Click here for the introduction to the Round and Square topic "Just Do It Over"
|[a] No debate RF|
Gerald Ford never recovered, not the least because I am defining "first debate" as "first full debate," and there was only one in 1976 without almost thirty minutes of candidates standing around uncomfortably as they waited for the television audio to be restored. That, in itself, became the story. In the next contest, Ford had perhaps the worst single moment in presidential debate history when he said that Eastern Europe was not under the yoke of Soviet domination. The rest of October and early November did not go well. In 1980, Ronald Reagan said to President Carter, with a little shake of the head and a smile, "there you go again." There was only one debate between Carter and Reagan that year, and it was over (in historical retrospect) by the time he concluded with the question "are you better off today than you were four years ago?"
|[b] Discussion RF|
As we saw in our first post, Fritz Mondale, in 1984, seemed to expose a lackluster President Reagan, and Reagan found himself in immediate trouble. If you aren't sure how surprised people were back then, just listen to the closing statements. There was a strangely distant and distracted quality to Reagan's few minutes spent talking (in)directly to the electorate.
Now we get into the heart of the second debate "do-over" problem. Have you heard about (or did you watch) the second debate in 1984? Wow. When did the newly vigorous, seventy-four year old president show up? Where was that guy in the first debate? Why didn't he show up the first time? He put many nervous followers at ease with a jaunty little exchange early on. Deep stuff. All was forgotten in moments.
Why didn't that guy show up the first time? This is what many people were asking.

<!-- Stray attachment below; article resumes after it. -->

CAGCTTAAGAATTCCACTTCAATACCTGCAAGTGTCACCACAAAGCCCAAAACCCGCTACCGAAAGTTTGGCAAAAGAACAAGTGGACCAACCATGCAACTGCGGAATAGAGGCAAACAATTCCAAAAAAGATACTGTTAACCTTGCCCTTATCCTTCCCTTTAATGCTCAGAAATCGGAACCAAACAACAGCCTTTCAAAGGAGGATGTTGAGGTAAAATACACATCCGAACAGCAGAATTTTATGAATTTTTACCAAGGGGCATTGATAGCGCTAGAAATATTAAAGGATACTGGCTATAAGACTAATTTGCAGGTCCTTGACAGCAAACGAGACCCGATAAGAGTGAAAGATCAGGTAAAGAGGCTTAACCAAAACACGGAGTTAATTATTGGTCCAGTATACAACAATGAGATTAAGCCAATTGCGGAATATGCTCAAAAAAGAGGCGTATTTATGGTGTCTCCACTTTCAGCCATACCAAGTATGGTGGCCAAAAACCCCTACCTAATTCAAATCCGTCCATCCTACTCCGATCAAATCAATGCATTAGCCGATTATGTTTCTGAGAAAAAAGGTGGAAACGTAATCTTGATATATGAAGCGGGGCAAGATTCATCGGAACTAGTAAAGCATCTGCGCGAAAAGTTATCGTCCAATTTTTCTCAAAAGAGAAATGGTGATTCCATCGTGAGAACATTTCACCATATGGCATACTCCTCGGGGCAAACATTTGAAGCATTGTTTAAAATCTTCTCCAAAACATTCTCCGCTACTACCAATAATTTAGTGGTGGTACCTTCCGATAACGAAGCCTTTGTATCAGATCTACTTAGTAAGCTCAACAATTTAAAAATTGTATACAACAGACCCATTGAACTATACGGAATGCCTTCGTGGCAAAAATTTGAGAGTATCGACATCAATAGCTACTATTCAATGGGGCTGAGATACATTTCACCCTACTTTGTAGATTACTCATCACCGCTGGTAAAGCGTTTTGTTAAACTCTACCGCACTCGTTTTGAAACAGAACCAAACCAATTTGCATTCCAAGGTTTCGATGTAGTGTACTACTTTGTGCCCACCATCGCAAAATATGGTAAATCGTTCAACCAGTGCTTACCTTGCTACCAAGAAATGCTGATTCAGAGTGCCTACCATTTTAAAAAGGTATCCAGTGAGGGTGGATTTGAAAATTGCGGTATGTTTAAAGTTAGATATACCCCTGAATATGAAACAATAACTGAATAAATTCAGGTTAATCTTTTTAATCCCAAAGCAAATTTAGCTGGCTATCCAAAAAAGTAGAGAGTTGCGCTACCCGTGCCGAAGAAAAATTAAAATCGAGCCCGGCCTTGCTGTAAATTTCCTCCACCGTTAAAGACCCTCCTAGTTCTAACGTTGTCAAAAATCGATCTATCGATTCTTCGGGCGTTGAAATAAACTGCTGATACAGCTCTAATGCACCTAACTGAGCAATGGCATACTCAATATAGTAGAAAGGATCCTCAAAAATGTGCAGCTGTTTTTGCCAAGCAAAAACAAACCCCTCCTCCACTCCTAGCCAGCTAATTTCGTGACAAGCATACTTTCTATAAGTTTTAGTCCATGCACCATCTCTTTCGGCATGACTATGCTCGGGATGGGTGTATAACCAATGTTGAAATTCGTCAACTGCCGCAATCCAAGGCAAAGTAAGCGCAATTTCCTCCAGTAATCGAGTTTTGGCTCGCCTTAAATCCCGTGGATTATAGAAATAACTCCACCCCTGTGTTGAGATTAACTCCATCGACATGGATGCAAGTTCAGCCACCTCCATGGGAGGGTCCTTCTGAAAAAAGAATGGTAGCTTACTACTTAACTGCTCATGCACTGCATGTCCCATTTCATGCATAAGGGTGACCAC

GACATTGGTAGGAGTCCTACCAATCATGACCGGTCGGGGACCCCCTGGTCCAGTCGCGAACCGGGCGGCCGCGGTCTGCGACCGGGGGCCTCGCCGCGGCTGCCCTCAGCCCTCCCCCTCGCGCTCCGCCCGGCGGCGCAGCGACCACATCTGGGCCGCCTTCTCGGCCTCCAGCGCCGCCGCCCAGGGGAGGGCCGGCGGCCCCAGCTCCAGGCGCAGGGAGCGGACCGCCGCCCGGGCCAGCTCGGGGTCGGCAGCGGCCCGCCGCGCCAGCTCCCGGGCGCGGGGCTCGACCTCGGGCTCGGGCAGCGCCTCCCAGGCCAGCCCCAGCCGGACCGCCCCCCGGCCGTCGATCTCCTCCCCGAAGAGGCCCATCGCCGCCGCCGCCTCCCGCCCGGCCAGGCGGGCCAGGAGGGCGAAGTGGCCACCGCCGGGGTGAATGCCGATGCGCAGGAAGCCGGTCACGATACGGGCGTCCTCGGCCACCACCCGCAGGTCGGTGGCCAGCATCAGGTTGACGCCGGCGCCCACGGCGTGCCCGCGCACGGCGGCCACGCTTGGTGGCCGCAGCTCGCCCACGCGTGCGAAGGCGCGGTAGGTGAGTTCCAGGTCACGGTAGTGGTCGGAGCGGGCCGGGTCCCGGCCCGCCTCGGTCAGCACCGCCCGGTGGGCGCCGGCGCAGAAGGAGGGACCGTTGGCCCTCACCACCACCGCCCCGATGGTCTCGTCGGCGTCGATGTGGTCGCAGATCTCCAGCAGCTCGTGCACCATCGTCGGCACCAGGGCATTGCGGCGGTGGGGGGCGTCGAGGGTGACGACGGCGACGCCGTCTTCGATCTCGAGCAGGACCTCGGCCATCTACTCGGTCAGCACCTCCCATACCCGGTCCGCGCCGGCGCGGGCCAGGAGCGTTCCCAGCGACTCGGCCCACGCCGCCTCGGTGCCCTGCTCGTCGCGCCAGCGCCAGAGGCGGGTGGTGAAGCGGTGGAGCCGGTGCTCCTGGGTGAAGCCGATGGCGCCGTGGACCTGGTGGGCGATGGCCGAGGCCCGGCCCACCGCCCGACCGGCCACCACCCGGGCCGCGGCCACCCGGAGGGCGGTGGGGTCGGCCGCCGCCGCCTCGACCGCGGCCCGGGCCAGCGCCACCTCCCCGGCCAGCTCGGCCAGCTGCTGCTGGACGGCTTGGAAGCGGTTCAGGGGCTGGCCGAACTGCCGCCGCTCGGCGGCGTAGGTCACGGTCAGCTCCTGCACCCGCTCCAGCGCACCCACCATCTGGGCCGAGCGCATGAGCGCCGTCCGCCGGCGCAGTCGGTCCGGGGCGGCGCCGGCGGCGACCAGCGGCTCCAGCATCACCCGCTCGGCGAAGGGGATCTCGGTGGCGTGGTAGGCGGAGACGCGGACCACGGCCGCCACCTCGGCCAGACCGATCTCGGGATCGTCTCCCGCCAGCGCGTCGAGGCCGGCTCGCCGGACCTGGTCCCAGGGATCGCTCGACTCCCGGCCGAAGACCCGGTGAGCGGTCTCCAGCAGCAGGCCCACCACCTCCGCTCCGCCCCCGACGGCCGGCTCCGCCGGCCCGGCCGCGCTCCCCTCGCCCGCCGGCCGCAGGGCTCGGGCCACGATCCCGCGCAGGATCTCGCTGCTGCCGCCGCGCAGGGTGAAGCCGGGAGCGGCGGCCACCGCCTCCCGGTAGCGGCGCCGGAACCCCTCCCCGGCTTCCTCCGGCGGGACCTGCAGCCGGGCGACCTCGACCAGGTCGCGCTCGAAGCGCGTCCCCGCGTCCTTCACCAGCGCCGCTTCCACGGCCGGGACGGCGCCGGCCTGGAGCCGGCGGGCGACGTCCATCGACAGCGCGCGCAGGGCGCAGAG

In 1992, it is as though George H.W. Bush never showed up at all, but Ross Perot hurt him worse than Bill Clinton did. Clinton's 1996 performance is the single, shining moment of presidential success in this kind of première. Next incumbent time around, in 2004, George W. Bush lost all three debates. Even so, the second one was generally considered to be better than the first, and to put him back into the game (it's hard to forget that he won a close contest in the end). Now, in 2012, incumbent Obama did better in the second debate than the first.
What does it all mean?
|[c] 1976 RF|
Since I can't predict the future, and it is clear that a few incumbents with bad first debates actually won their elections, I will concentrate on one key point. If you go back to the news accounts in 1980, 1984, 1996, 2004, and 2012, you will hear a common refrain (the exception is 1992, when Bush was not perceived to be ahead). "The president could have put it away with a terrific first debate." In other words, yesterday's scenario ("Obama could have won it all if he had done well") has been shared by the followers of almost incumbents since debates began. Except for Clinton, everyone failed, and the races tightened in ways that made supporters uncomfortable on the incumbent's side and giddy on the challenger's.